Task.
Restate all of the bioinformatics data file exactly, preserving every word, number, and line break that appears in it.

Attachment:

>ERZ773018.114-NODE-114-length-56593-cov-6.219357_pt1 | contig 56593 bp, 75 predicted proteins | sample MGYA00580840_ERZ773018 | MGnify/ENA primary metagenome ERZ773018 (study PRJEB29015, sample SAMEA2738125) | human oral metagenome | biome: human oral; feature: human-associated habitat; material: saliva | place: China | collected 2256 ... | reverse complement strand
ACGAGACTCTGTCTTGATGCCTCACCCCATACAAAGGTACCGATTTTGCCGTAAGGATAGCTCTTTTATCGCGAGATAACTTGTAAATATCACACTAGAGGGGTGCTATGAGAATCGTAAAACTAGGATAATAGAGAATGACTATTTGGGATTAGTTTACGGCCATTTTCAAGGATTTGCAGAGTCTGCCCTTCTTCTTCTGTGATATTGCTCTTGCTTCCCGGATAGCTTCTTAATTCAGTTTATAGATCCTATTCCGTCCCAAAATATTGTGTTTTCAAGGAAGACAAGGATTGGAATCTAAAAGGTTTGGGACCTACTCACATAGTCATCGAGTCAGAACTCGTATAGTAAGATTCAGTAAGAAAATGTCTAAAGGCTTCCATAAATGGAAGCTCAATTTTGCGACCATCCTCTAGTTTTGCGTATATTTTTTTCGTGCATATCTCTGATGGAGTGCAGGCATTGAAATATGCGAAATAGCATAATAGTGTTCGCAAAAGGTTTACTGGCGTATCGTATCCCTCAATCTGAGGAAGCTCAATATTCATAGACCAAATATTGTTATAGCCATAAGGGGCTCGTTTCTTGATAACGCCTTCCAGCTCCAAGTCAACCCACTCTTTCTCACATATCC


>ERZ773018.114-NODE-114-length-56593-cov-6.219357_pt1 | contig 56593 bp, 75 predicted proteins | sample MGYA00580840_ERZ773018 | MGnify/ENA primary metagenome ERZ773018 (study PRJEB29015, sample SAMEA2738125) | human oral metagenome | biome: human oral; feature: human-associated habitat; material: saliva | place: China | collected 2256 ... | reverse complement strand
ACGAGACTCTGTCTTGATGCCTCACCCCATACAAAGGTACCGATTTTGCCGTAAGGATAGCTCTTTTATCGCGAGATAACTTGTAAATATCACACTAGAGGGGTGCTATGAGAATCGTAAAACTAGGATAATAGAGAATGACTATTTGGGATTAGTTTACGGCCATTTTCAAGGATTTGCAGAGTCTGCCCTTCTTCTTCTGTGATATTGCTCTTGCTTCCCGGATAGCTTCTTAATTCAGTTTATAGATCCTATTCCGTCCCAAAATATTGTGTTTTCAAGGAAGACAAGGATTGGAATCTAAAAGGTTTGGGACCTACTCACATAGTCATCGAGTCAGAACTCGTATAGTAAGATTCAGTAAGAAAATGTCTAAAGGCTTCCATAAATGGAAGCTCAATTTTGCGACCATCCTCTAGTTTTGCGTATATTTTTTTCGTGCATATCTCTGATGGAGTGCAGGCATTGAAATATGCGAAATAGCATAATAGTGTTCGCAAAAGGTTTACTGGCGTATCGTATCCCTCAATCTGAGGAAGCTCAATATTCATAGACCAAATATTGTTATAGCCATAAGGGGCTCGTTTCTTGATAACGCCTTCCAGCTCCAAGTCAACCCACTCTTTCTCACATATCC